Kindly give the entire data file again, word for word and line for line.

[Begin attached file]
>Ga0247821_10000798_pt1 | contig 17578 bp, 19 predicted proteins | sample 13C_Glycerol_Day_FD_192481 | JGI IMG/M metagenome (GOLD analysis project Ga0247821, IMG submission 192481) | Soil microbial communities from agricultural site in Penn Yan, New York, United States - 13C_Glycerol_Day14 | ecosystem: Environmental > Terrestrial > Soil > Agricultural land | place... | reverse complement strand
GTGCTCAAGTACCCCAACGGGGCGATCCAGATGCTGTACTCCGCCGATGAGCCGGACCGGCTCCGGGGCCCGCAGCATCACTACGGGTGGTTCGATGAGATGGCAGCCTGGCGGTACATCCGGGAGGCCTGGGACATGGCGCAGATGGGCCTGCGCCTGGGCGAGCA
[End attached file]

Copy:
>Ga0247821_10000798_pt1 | contig 17578 bp, 19 predicted proteins | sample 13C_Glycerol_Day_FD_192481 | JGI IMG/M metagenome (GOLD analysis project Ga0247821, IMG submission 192481) | Soil microbial communities from agricultural site in Penn Yan, New York, United States - 13C_Glycerol_Day14 | ecosystem: Environmental > Terrestrial > Soil > Agricultural land | place... | reverse complement strand
GTGCTCAAGTACCCCAACGGGGCGATCCAGATGCTGTACTCCGCCGATGAGCCGGACCGGCTCCGGGGCCCGCAGCATCACTACGGGTGGTTCGATGAGATGGCAGCCTGGCGGTACATCCGGGAGGCCTGGGACATGGCGCAGATGGGCCTGCGCCTGGGCGAGCA